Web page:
Tampon used to treat wound left inside Hong Kong patient by medical staff, report finds
Hospital Authority said 13 medical blunders were recorded in the second quarter of the year
A piece of tampon was found inside a woman after childbirth in a series of 13 medical blunders reported by Hong Kong public hospitals in the past few months.
The incident, reported in the quarterly magazine Risk Alert by the Hospital Authority, was among 13 sentinel events recorded in the second quarter of this year.
Of them, nine cases saw a various types of medical instruments being left inside patients’ bodies, including gauze, a clip, the trip of a drill bit, wire loop and others.
In one case, a women retrieved a piece of cotton wool from her vagina a few days after giving birth, which was later found to be a piece of tampon.
The report released on Friday said it was a result of “improper handling of a tampon” for repairing a wound. A vaginal scan and examination that followed showed no further abnormalities.
“The tampon is usually used when the doctor repairs the perineal tear wound to push up the uterus and stop the bleeding,” private obstetrician and gynaecologist Dr Kun Ka-yan said.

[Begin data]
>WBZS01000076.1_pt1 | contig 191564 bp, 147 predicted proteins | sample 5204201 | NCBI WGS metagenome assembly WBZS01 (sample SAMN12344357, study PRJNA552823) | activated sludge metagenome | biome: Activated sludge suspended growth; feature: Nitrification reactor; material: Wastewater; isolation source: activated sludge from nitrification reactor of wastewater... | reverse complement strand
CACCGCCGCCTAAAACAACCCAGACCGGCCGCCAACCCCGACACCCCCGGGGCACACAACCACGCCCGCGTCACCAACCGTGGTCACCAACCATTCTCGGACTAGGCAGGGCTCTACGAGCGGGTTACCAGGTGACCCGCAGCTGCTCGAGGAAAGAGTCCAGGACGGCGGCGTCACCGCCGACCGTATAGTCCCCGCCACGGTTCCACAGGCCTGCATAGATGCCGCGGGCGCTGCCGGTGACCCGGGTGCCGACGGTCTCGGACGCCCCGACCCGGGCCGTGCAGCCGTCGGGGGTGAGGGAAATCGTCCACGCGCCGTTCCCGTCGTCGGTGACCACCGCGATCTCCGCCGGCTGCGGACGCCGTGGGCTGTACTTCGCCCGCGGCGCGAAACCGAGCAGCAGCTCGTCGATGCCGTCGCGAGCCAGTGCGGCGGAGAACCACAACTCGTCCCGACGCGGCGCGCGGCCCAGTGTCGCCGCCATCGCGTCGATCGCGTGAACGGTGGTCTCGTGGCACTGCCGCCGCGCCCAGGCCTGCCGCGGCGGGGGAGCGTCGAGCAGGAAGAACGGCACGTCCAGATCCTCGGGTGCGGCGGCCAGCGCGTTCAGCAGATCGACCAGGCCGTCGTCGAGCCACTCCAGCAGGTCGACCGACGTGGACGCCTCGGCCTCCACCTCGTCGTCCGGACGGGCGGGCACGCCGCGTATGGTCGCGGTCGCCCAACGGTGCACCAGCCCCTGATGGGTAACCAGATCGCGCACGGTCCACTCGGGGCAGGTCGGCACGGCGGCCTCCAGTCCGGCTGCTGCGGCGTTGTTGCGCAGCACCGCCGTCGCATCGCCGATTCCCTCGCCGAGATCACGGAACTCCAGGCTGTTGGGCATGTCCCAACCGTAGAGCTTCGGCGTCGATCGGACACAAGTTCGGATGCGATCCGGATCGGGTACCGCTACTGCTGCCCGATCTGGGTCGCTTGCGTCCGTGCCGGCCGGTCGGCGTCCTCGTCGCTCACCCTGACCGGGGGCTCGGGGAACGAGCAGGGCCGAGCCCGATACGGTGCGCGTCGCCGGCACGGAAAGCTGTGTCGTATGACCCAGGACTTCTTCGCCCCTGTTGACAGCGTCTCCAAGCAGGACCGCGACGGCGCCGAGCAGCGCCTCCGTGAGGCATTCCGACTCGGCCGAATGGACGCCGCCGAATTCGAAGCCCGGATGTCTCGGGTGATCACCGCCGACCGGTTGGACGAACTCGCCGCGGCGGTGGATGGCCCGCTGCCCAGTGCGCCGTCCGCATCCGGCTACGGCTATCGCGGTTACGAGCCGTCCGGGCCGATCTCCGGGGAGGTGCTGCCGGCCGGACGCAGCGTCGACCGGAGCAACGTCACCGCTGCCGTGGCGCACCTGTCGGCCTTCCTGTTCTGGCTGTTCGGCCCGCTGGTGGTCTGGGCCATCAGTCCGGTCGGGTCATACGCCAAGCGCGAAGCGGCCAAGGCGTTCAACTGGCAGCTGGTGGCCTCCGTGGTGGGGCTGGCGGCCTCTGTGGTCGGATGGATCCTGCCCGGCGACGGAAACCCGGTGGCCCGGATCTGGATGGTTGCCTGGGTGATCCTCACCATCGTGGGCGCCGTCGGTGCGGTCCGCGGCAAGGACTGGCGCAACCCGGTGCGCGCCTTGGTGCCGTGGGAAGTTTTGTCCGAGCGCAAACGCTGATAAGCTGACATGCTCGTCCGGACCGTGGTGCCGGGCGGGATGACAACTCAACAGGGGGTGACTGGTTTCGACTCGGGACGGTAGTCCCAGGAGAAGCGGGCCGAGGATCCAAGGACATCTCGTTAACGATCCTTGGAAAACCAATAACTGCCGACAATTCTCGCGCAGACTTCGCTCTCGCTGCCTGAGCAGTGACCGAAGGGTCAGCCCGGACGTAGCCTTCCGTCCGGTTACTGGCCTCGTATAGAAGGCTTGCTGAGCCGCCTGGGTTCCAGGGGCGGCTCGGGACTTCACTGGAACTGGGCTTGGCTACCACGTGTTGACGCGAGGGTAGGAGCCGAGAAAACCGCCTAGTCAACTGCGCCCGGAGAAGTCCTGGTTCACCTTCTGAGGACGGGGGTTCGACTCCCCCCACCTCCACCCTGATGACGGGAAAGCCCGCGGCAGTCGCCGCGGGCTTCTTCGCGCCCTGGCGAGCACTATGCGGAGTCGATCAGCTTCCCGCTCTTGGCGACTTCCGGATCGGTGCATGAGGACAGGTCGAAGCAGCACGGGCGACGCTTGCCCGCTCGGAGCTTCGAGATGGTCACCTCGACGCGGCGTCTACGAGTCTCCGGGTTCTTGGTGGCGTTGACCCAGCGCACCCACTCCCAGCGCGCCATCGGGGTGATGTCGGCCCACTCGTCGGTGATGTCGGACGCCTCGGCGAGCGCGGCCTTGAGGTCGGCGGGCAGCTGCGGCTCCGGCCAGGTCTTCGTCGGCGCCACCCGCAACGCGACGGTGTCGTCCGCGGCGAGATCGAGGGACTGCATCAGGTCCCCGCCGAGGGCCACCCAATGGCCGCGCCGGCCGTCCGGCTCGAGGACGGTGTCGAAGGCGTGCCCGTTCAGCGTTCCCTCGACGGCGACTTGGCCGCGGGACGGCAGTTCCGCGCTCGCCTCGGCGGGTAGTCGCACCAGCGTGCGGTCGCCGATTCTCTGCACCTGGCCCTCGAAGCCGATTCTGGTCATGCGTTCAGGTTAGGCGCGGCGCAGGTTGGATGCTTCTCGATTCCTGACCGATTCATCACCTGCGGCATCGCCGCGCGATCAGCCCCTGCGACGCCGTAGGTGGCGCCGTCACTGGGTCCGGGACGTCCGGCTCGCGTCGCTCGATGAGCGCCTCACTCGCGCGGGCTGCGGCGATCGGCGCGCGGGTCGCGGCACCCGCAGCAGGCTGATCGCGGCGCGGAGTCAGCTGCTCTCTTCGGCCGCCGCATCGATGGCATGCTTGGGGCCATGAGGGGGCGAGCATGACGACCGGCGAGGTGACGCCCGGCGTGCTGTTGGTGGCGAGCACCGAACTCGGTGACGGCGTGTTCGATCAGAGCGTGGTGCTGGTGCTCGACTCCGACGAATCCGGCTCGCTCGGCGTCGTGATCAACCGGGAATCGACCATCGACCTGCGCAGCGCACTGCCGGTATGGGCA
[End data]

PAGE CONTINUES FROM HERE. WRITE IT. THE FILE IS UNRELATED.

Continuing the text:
“If the tampon was found inside the patient, that means the medics have missed out at least two steps during the operation.”
Kun said the medic should have conducted an examination inside the vagina of the patient, and there should have been staff counting the total number of tampons being used during the process to ensure all were accounted for after surgery.
The report, without revealing any names or hospitals involved in the reported incidents, said the female patient was discharged by the public hospital two days after giving birth to her baby.
The report pointed out that the medics involved failed to comply with the standard practice to count all surgery items before closing the wounds in an operation.
They also failed to comply with the departmental guidelines on the repairing of a wound, and there was an improper use of a tampon.
While the report did not indicate whether any staff involved would be penalised, it said there is a need to reinforce the practice of counting items against the swab count sheet, and strengthen training on correct ways to use tampons for repairing tear wounds.
There was also one case of maternal morbidity and one case of incompatible blood group transfusion, both of which have been disclosed by the hospitals in the past few months before the publication.
‘The publication has been distributed to all health care professionals in public hospitals for continuous quality improvement purposes,” said a spokesman for the authority on Friday.